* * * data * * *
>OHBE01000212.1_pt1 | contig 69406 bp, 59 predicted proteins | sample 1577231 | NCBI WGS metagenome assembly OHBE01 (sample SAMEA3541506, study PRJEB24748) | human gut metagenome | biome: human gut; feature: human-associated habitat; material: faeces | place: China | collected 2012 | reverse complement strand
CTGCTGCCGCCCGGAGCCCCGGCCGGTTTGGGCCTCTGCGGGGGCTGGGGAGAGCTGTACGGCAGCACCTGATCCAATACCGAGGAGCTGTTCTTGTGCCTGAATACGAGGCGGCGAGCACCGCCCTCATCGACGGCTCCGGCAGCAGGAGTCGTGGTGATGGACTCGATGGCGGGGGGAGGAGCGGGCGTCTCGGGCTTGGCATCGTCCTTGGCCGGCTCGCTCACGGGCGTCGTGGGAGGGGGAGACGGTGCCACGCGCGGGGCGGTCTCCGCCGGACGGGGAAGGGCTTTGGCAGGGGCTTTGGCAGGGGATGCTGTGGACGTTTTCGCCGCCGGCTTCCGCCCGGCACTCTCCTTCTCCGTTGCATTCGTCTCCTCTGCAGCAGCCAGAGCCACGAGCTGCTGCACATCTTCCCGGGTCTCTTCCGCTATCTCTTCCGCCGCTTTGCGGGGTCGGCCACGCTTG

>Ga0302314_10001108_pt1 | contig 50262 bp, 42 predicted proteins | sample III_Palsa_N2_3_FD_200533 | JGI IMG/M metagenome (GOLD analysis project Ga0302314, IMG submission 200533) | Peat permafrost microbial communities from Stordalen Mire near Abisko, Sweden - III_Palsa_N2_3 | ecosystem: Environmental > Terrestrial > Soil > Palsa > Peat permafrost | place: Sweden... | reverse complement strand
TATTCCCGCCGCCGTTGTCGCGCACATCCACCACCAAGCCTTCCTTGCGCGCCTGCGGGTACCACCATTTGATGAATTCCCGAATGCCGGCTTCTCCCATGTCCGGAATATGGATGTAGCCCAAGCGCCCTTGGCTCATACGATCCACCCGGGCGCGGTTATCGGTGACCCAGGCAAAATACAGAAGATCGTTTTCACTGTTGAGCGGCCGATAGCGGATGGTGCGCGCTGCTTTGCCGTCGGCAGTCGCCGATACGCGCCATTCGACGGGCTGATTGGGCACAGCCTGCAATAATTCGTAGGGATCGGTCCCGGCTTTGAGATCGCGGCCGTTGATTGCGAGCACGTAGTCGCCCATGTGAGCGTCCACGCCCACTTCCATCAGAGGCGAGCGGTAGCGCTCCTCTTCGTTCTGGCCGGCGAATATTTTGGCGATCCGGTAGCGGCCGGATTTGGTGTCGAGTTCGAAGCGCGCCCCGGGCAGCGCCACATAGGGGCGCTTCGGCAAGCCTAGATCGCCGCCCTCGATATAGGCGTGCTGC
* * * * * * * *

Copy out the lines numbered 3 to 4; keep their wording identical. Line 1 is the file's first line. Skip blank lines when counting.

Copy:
>Ga0302314_10001108_pt1 | contig 50262 bp, 42 predicted proteins | sample III_Palsa_N2_3_FD_200533 | JGI IMG/M metagenome (GOLD analysis project Ga0302314, IMG submission 200533) | Peat permafrost microbial communities from Stordalen Mire near Abisko, Sweden - III_Palsa_N2_3 | ecosystem: Environmental > Terrestrial > Soil > Palsa > Peat permafrost | place: Sweden... | reverse complement strand
TATTCCCGCCGCCGTTGTCGCGCACATCCACCACCAAGCCTTCCTTGCGCGCCTGCGGGTACCACCATTTGATGAATTCCCGAATGCCGGCTTCTCCCATGTCCGGAATATGGATGTAGCCCAAGCGCCCTTGGCTCATACGATCCACCCGGGCGCGGTTATCGGTGACCCAGGCAAAATACAGAAGATCGTTTTCACTGTTGAGCGGCCGATAGCGGATGGTGCGCGCTGCTTTGCCGTCGGCAGTCGCCGATACGCGCCATTCGACGGGCTGATTGGGCACAGCCTGCAATAATTCGTAGGGATCGGTCCCGGCTTTGAGATCGCGGCCGTTGATTGCGAGCACGTAGTCGCCCATGTGAGCGTCCACGCCCACTTCCATCAGAGGCGAGCGGTAGCGCTCCTCTTCGTTCTGGCCGGCGAATATTTTGGCGATCCGGTAGCGGCCGGATTTGGTGTCGAGTTCGAAGCGCGCCCCGGGCAGCGCCACATAGGGGCGCTTCGGCAAGCCTAGATCGCCGCCCTCGATATAGGCGTGCTGC